He said we currently have a good economy.  Bankruptcies are steadily declining.  Personal bankruptcies maxed out at 1.5 million during the financial crisis; today they are down to 750,000 per year.  At the  peak of the financial crisis, there were  60,000 business bankruptcies per year; now we are down to 20,000.  He said that we’ve hit bottom and  he would expect both personal and business bankruptcies to increase.  Business bankruptcies will rise substantively greater than personal bankruptcies because personal households have done a better job of deleveraging.   Personal bankruptcies will increase but relatively modestly.   Non-financial corporations have now substantially levered up and underwriting has weakened.  Mr. Zandi said, that is a prescription for financial problems when the economy does not cooperate.   He told the bankruptcy professionals in the room that "going forward you will be a lot busier."

Tuesday, November 05, 2019

NCBJ Panel Discusses New Consumer Loan Products

One of the best panels that I attended at NCBJ was New Consumer Loan Products and Potential Bankruptcy Issues    The panel included Tyler Brown from Hunton Andrews Kurth, Carol Evans from the Federal Reserve Bank of Washington, D.C., Prof. Adam Levitin from Georgetown University Law Center and Gary Reeder, Vice-President of Innovation and Policy at the Center for Financial Innovation.

Monday, November 04, 2019

Commercial Law League Program at NCBJ Examines Retail Bankruptcies

The Commercial Law League presented a lively panel on Hot Topics in Retail Bankruptcies featuring  Robert Duffy from Berkshire Research Group, LLC, Kenneth Eckstein from Kramer Levin, Mohsin Meghji from M-III Partners, LP, James Sprayregen from Kirkland & Ellis and Marty Staff from BCBG Maxaria.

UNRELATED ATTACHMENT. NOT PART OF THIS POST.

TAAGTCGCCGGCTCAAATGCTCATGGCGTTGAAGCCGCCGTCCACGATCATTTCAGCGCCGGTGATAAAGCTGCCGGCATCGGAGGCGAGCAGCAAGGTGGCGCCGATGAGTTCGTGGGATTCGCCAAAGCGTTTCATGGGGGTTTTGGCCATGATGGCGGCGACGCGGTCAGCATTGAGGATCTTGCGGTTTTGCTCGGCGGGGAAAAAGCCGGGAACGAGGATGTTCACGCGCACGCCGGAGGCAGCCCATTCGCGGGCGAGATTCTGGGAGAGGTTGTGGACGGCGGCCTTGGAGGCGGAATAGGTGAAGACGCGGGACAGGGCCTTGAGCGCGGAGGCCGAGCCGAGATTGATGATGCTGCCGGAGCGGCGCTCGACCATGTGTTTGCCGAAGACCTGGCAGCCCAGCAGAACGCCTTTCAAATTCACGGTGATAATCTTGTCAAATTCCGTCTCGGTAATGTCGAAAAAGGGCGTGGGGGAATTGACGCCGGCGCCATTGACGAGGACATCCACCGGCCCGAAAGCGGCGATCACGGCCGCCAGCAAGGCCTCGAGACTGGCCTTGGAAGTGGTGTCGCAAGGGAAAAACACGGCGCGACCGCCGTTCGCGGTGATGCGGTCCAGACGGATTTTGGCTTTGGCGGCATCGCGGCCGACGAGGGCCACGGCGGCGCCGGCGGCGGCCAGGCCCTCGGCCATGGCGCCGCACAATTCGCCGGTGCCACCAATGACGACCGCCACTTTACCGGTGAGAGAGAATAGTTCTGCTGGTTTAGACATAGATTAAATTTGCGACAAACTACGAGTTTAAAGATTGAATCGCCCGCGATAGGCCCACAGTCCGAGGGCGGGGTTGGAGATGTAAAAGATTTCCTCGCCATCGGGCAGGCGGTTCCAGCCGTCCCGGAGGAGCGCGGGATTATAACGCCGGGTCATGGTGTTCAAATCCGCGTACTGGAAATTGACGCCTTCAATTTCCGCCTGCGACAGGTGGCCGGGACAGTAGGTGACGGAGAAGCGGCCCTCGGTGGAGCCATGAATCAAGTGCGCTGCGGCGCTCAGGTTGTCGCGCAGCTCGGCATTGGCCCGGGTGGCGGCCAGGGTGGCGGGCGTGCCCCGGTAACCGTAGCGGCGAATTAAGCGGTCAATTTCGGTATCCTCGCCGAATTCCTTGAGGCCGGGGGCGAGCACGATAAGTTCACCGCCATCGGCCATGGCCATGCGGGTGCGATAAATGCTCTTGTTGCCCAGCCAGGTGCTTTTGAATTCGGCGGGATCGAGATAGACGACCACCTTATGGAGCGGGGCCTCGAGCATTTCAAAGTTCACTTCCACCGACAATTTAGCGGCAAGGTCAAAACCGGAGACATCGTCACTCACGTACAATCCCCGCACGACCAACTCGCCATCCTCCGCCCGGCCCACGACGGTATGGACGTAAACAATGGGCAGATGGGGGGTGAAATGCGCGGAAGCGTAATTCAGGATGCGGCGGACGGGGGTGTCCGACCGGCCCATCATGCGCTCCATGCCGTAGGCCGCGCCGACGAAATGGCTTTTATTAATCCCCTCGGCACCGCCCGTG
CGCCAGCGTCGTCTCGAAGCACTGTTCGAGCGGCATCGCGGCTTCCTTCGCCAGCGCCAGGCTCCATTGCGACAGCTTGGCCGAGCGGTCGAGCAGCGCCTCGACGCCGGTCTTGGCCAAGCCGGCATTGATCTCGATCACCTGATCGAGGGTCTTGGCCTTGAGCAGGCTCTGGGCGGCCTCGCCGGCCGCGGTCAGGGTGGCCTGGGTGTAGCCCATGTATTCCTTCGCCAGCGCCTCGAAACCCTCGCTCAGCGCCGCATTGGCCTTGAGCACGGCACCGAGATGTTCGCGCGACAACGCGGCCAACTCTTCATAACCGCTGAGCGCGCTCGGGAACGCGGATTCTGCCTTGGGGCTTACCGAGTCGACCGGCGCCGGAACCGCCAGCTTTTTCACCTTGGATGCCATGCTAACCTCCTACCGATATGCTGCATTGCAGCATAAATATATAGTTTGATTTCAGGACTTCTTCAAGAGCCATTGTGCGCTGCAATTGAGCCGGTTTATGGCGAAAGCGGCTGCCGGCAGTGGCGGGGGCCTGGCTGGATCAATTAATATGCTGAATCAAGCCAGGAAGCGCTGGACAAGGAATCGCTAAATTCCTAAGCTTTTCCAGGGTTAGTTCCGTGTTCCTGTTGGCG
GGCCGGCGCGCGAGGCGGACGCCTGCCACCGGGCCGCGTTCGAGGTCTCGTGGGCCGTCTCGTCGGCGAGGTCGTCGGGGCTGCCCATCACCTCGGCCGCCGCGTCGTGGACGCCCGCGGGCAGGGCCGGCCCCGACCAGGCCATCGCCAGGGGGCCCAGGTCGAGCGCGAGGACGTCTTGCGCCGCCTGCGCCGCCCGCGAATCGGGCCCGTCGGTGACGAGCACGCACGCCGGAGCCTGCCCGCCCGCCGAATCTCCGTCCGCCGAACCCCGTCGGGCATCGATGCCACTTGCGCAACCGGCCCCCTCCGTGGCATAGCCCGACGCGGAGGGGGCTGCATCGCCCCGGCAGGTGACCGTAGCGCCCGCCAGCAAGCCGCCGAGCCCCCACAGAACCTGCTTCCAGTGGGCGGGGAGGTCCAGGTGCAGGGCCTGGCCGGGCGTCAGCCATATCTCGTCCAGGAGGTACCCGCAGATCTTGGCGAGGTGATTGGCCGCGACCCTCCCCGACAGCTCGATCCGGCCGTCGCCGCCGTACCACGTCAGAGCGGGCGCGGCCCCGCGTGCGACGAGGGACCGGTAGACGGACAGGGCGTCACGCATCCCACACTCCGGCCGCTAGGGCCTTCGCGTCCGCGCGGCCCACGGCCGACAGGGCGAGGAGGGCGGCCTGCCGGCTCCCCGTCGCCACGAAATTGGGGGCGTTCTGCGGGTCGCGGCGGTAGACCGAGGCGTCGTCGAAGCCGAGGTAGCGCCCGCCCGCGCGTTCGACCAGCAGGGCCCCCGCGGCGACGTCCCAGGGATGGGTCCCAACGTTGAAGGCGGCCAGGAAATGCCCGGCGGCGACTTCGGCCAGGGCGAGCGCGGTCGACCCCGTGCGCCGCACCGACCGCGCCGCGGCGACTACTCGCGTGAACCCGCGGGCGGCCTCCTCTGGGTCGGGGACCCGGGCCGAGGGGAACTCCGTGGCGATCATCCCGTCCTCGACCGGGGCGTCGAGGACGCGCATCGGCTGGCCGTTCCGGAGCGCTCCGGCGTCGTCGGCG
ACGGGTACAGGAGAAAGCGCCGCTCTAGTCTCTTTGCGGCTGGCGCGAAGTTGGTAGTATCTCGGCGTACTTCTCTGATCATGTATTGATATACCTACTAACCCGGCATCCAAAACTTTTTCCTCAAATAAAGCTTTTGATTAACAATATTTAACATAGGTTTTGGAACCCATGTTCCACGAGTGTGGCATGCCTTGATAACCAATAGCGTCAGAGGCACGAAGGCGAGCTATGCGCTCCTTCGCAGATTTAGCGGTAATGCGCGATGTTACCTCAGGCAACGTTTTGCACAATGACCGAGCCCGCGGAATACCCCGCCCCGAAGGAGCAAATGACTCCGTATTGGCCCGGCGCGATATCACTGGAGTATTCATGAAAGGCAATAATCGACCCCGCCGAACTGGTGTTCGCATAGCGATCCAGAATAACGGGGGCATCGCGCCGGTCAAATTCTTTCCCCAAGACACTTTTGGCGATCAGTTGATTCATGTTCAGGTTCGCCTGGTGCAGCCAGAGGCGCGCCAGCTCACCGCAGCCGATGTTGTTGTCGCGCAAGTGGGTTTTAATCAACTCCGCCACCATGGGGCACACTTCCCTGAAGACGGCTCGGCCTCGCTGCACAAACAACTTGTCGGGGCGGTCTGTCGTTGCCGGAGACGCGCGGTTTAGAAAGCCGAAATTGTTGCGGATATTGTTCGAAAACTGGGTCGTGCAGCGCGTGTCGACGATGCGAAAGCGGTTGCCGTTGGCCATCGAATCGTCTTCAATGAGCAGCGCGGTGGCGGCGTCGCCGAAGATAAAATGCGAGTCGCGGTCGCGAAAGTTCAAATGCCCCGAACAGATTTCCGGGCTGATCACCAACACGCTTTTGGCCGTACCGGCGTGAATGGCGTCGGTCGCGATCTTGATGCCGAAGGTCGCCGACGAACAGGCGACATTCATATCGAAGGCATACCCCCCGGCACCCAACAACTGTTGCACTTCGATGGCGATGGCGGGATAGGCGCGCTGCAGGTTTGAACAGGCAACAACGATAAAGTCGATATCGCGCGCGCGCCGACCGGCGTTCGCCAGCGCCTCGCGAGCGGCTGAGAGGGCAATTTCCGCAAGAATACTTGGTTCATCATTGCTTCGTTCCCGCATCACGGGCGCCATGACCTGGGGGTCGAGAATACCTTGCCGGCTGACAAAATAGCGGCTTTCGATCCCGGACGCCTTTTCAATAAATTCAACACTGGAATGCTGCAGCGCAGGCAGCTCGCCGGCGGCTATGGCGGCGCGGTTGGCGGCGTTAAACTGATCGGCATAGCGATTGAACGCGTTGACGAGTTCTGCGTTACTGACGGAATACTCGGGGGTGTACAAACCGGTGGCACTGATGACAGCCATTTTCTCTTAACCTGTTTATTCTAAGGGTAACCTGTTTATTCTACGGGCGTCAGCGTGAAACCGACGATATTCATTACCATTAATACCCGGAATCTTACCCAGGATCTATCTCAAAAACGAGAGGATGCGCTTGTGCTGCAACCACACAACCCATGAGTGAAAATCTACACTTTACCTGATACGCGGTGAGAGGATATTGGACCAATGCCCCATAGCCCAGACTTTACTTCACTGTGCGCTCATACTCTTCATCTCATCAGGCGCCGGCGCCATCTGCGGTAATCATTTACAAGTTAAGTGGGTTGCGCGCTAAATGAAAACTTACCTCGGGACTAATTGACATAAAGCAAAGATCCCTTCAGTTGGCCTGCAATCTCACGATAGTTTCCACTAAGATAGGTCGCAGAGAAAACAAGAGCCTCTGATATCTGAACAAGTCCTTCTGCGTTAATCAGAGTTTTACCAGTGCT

I will acknowledge up front that I have no idea who made which comments so that all content should be attributed to the panel in general. 

An Overview of Retail Bankruptcies

The panel reported trouble across all sectors. Brands used to be the black box of customer preference, but now it’s about price.  The e-commerce effect is impacting players across the retail space.   Small and mid-market retailers feel the need to develop an e-commerce presence but are not making any money on it.   Meanwhile, the cost of cost of keeping a bricks and mortar presence has become a burden.   

Sunday, November 03, 2019

NCBJ Explores Role of Equity Under the Code

This year's National Conference of Bankruptcy Judges featured a symposium on the role of equity under the Bankruptcy Code.   "Senators" Melissa Jacoby, Ken Klee and Rich Levin convened a mock hearing in which they questioned professors Diane Lourdes Dick, Bruce Markell, Laura Coordes  and Jay Westbrook about the role of equity.   Some of the themes they covered included the difference between equity and discretion, the public interest and whether the Bankruptcy Court is a court of equity.   A version of the symposium will be published in the American Bankruptcy Law Journal.

Prof. Dick surveyed 51 bankruptcy judges to find their views on the role of equity.   She found that their answers fell into four clusters.  The first group said that bankruptcy courts have inherent equitable powers but they are largely supplanted by Code.  The second group was similar.  Banruptcy courts have inherent equitable powers which are supplanted by the Code, but they can still exercise discretion to level playing field.   The third group said that substantive discretion and equitable powers are one in the same.   The final group said that the Code yields to equitable powers when judges are given discretion.   The judges surveyed had a common belief that all federal judges possess equitable powers that serve to protect the integrity of the court.